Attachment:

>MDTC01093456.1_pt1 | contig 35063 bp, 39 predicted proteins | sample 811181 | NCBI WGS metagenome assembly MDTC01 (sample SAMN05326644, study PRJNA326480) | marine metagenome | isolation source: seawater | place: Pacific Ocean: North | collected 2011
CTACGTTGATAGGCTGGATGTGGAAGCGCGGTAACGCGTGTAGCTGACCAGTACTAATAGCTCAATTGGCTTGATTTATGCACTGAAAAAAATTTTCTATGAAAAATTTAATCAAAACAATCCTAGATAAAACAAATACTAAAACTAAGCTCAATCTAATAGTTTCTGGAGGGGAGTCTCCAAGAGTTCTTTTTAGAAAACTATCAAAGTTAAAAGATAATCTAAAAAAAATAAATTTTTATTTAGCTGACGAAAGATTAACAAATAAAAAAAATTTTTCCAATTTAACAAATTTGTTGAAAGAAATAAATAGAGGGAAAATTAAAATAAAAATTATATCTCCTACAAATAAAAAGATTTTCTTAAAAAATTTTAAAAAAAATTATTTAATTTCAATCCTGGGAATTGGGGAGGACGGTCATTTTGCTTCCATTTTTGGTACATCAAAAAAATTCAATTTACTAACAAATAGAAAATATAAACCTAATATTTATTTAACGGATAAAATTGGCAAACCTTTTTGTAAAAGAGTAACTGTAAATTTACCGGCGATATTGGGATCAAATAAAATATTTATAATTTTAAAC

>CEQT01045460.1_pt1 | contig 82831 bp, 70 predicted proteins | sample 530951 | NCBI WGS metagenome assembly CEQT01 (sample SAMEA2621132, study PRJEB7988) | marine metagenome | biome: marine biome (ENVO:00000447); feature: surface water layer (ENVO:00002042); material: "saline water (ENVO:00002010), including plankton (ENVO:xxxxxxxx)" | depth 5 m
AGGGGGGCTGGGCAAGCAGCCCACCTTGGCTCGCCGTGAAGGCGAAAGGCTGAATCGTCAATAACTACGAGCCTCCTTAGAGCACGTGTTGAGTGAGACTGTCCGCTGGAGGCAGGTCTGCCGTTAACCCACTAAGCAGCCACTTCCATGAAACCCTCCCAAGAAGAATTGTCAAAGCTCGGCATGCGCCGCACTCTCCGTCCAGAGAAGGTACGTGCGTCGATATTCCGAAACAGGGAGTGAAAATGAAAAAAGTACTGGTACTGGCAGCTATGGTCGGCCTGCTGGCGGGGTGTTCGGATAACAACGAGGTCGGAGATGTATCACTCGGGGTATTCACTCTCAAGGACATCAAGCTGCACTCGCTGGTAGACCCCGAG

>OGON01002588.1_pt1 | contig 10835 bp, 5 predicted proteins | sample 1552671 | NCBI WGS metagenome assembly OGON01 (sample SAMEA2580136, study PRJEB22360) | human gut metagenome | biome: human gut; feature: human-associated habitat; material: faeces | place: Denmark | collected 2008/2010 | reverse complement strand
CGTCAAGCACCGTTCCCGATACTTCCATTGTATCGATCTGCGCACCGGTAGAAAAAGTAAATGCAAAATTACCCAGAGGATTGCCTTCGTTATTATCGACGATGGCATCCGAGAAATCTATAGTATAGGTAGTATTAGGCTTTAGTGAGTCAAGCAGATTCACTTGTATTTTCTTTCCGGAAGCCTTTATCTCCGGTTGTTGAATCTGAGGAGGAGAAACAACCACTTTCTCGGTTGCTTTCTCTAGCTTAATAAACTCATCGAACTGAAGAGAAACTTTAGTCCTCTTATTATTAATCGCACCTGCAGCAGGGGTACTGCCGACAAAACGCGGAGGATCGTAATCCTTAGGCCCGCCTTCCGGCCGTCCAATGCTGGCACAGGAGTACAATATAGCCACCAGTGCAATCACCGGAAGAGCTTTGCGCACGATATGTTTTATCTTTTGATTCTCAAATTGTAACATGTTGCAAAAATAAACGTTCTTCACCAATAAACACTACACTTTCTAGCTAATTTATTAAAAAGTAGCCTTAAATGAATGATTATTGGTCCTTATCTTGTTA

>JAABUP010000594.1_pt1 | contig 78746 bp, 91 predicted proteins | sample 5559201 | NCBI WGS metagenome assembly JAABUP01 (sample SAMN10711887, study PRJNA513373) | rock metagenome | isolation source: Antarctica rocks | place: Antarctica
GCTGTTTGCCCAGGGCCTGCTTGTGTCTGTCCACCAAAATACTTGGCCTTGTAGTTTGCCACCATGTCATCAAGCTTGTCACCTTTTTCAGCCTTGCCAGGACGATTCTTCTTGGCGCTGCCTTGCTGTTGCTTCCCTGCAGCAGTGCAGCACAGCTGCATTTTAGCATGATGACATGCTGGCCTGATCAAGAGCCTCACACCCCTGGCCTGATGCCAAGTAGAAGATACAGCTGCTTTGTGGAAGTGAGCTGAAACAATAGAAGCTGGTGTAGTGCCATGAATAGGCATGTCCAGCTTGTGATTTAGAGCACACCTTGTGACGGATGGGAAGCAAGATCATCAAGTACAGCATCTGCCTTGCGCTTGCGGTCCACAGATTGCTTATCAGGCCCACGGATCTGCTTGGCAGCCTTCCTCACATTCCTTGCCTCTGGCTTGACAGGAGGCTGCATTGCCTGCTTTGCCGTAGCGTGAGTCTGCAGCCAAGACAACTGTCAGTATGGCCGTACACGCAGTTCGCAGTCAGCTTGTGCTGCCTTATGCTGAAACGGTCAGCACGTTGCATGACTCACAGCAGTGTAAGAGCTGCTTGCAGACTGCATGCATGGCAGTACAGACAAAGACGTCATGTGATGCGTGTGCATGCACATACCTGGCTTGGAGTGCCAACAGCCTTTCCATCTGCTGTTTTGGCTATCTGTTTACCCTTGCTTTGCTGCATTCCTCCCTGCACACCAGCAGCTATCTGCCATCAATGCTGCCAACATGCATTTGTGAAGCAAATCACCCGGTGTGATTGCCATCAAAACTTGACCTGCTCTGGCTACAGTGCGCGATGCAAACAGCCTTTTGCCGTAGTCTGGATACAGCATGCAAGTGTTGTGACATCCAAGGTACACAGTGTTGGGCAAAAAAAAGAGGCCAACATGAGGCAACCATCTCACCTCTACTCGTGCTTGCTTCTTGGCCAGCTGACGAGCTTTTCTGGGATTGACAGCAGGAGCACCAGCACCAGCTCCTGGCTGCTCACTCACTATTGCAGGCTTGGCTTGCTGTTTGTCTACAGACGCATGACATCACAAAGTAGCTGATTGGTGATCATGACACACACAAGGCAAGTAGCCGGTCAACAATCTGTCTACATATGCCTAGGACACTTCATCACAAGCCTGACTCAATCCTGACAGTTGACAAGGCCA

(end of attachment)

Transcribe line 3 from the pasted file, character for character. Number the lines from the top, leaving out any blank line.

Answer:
>CEQT01045460.1_pt1 | contig 82831 bp, 70 predicted proteins | sample 530951 | NCBI WGS metagenome assembly CEQT01 (sample SAMEA2621132, study PRJEB7988) | marine metagenome | biome: marine biome (ENVO:00000447); feature: surface water layer (ENVO:00002042); material: "saline water (ENVO:00002010), including plankton (ENVO:xxxxxxxx)" | depth 5 m